Eliza Gilkyson’s first studio album in three years will be released next month, and local music lovers might get a preview when the talented singer/songwriter performs here April 18.
Her music reflects her vivid vision of the world around her and the songs on Roses at the End of Time are no exception. Her subjects range from the universal, as in the Mexican based corrido Vayan al Norte, already hailed as a modern-day Deportees, and Once I Had a Home, a reflection on Palestine that taps into all humankind’s longing for place, to the deeply personal and achingly vulnerable love song Roses at the End of Time.
There is also a poignant collection of fragmented memories of her mother in Belle of the Ball.
The new album also expands Gilkyson’s repertoire of socio-political commentary.
These days, political commentary is not limited to traditional folk music and radical folk music is coming out in every genre of music, making it a great time to experiment with ways to get meaningful perspectives across to a receptive public, said Gilkyson.
For the Texas-based musician, this meaningful perspective embraces sympathy for those who suffer at the hands of unfair economic and social systems, along with a recognition of the need to reinvent the ways we live our lives and a desire to connect the dots between our own complacency and the decline of our culture.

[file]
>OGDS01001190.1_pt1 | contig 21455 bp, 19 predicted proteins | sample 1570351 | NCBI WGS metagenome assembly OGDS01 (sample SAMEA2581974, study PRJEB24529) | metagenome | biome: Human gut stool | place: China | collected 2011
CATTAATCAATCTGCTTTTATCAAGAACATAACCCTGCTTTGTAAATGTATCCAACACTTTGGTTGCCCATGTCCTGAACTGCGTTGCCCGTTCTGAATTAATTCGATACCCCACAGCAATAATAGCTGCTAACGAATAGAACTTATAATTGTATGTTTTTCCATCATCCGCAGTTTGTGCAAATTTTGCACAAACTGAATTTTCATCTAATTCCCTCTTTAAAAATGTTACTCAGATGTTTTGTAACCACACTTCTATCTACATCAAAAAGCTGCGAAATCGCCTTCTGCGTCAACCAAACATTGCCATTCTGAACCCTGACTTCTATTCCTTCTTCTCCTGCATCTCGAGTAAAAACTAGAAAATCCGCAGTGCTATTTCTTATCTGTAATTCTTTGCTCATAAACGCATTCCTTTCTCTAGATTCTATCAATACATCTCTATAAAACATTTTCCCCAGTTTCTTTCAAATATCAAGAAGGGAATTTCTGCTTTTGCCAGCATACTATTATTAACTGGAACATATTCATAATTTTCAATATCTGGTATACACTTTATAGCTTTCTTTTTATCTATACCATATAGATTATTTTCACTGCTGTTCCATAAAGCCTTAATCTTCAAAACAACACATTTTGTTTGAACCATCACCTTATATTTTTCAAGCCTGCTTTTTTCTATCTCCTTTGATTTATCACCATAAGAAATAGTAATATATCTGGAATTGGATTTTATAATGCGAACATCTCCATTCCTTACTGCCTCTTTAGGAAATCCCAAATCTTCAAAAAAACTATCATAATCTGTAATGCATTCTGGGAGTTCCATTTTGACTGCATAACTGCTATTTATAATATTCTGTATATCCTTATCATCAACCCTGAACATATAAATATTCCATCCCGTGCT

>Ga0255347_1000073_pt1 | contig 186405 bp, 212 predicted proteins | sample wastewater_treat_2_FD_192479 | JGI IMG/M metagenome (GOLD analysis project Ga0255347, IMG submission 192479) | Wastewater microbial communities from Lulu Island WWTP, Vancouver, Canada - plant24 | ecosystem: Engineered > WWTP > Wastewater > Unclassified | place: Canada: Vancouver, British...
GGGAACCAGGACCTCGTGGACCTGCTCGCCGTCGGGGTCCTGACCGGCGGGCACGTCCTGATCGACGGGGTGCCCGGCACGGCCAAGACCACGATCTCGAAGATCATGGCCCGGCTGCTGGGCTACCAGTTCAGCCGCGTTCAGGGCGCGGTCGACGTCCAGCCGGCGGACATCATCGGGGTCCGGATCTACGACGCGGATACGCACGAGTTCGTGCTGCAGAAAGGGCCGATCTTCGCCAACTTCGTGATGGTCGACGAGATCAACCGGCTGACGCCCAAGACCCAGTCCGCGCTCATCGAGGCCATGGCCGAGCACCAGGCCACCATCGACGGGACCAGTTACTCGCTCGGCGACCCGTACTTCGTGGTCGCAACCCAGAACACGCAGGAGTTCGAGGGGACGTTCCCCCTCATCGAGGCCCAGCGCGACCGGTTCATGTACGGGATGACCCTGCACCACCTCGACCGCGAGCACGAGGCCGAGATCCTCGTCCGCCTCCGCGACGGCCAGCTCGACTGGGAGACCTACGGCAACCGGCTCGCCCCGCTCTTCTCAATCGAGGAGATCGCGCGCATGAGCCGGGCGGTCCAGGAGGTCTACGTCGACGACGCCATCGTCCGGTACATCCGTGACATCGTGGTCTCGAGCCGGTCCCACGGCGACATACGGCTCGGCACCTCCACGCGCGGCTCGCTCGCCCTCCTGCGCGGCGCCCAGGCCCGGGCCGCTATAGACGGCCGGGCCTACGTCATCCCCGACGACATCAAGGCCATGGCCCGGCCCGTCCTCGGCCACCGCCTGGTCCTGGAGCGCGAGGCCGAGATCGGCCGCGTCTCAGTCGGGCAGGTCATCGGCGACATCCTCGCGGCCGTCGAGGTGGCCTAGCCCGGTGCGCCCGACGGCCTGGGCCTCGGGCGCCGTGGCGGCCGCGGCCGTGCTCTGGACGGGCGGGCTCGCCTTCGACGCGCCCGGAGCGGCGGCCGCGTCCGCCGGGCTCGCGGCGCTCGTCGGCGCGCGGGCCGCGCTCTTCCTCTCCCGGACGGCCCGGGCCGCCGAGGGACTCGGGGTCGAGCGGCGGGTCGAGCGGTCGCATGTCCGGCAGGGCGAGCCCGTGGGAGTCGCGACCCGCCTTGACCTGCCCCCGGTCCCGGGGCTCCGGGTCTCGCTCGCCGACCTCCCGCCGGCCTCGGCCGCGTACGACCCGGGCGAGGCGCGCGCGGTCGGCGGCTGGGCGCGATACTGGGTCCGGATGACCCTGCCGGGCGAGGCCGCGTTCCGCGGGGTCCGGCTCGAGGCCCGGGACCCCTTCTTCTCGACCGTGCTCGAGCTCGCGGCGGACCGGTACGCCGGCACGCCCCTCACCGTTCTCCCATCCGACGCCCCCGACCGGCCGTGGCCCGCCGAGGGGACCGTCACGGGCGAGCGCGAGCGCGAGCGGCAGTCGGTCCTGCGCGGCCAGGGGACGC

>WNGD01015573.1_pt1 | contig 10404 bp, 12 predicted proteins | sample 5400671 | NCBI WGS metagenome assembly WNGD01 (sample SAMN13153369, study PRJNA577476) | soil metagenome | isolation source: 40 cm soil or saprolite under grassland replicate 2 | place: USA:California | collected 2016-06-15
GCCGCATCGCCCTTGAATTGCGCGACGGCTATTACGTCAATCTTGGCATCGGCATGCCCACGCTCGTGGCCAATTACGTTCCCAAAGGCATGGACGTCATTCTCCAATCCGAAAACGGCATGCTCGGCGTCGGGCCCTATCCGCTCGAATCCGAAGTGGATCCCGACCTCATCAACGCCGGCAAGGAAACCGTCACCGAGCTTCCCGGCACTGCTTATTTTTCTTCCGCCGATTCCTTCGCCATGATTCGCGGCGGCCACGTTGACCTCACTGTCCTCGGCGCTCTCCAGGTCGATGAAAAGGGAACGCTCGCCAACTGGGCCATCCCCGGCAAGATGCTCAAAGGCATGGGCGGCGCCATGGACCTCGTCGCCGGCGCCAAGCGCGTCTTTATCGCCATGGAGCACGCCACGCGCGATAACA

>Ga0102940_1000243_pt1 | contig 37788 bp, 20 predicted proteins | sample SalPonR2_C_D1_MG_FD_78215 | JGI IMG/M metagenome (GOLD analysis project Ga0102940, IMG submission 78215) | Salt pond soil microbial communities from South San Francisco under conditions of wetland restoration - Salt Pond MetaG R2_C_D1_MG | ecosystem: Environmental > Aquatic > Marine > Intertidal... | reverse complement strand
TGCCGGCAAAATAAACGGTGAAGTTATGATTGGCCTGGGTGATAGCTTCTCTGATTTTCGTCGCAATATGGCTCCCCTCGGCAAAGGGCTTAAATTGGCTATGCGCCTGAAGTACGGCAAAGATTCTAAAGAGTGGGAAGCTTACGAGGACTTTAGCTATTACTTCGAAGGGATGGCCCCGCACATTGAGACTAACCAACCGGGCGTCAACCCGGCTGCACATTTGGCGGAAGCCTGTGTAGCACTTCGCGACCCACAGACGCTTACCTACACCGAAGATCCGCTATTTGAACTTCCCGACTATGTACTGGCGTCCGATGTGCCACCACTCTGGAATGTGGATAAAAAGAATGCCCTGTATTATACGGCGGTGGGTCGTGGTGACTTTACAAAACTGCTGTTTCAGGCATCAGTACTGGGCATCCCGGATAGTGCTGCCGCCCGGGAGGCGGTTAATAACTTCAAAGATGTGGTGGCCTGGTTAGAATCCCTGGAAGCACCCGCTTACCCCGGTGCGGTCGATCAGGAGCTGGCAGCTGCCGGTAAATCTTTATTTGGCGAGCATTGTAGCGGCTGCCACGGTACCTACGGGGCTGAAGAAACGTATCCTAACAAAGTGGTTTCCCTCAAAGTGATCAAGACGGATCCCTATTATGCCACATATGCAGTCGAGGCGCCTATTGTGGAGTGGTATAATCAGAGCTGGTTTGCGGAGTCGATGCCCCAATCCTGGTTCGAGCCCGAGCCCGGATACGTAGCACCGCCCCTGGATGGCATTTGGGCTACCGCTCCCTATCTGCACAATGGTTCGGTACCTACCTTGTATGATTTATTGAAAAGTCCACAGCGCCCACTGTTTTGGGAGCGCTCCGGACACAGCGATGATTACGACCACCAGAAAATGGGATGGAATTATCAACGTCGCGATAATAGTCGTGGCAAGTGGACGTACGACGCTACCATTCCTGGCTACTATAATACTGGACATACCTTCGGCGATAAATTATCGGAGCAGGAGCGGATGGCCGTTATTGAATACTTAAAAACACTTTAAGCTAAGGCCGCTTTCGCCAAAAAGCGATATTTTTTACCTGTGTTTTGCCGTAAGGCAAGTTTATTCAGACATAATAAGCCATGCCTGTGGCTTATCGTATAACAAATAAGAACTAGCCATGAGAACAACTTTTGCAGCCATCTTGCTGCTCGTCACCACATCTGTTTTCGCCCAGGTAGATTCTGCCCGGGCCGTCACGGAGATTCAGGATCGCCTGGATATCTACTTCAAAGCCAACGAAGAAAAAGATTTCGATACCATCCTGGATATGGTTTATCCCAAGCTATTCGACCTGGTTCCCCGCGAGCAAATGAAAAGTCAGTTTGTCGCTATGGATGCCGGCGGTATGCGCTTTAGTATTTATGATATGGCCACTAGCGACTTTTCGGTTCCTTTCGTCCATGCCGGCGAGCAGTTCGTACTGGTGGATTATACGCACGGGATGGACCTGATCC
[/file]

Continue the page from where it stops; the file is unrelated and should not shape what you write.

This is heavy stuff, but, as always with Gilkyson’s work, it is balanced with a sense of humor and an abiding love for the natural world.
Although she often claims her first goal in her music is to make great art, the overarching message of the storyteller-as-everyman in Roses at the End of Time is a gentle reminder for empathy.
Gilkyson grew up in California and New Mexico and is the daughter of songwriter Terry Gilkyson, known for compositions such as Greenfields, The Cry of the Wild Goose, and the Grammy Award-winning Bear Necessities.
Her musical upbringing included demos that she recorded of her father’s work, as well as other musical ventures. She moved to New Mexico in the late 1960s, where she began performing and touring regionally.
She later moved to Europe to work with composer Andreas Vollenweider. Returning to the USA in the late 1990s, Gilkyson began releasing a series of critically acclaimed solo albums and started her own label (Realiza Records) in 1999. A year later, she released an album on Red House Records, for whom she’s recorded ever since.
Gilkyson has released 14 CDs and toured extensively. She was inducted into the Austin Music Hall of Fame in 2003. Her album Land of Milk and Honey was nominated for a Grammy Award. She performed at the Mission Folk Music Festival (MFMF) in 2001.
MFMF is bringing her back next week for an intimate performance at St. Andrew’s United Church, 7756 Grand St. at 7:30 p.m. Tickets are $20 in advance at Murdoch’s Book Shoppe on First Avenue or $25 at the door.
For more information about the concert, e-mail email@example.com.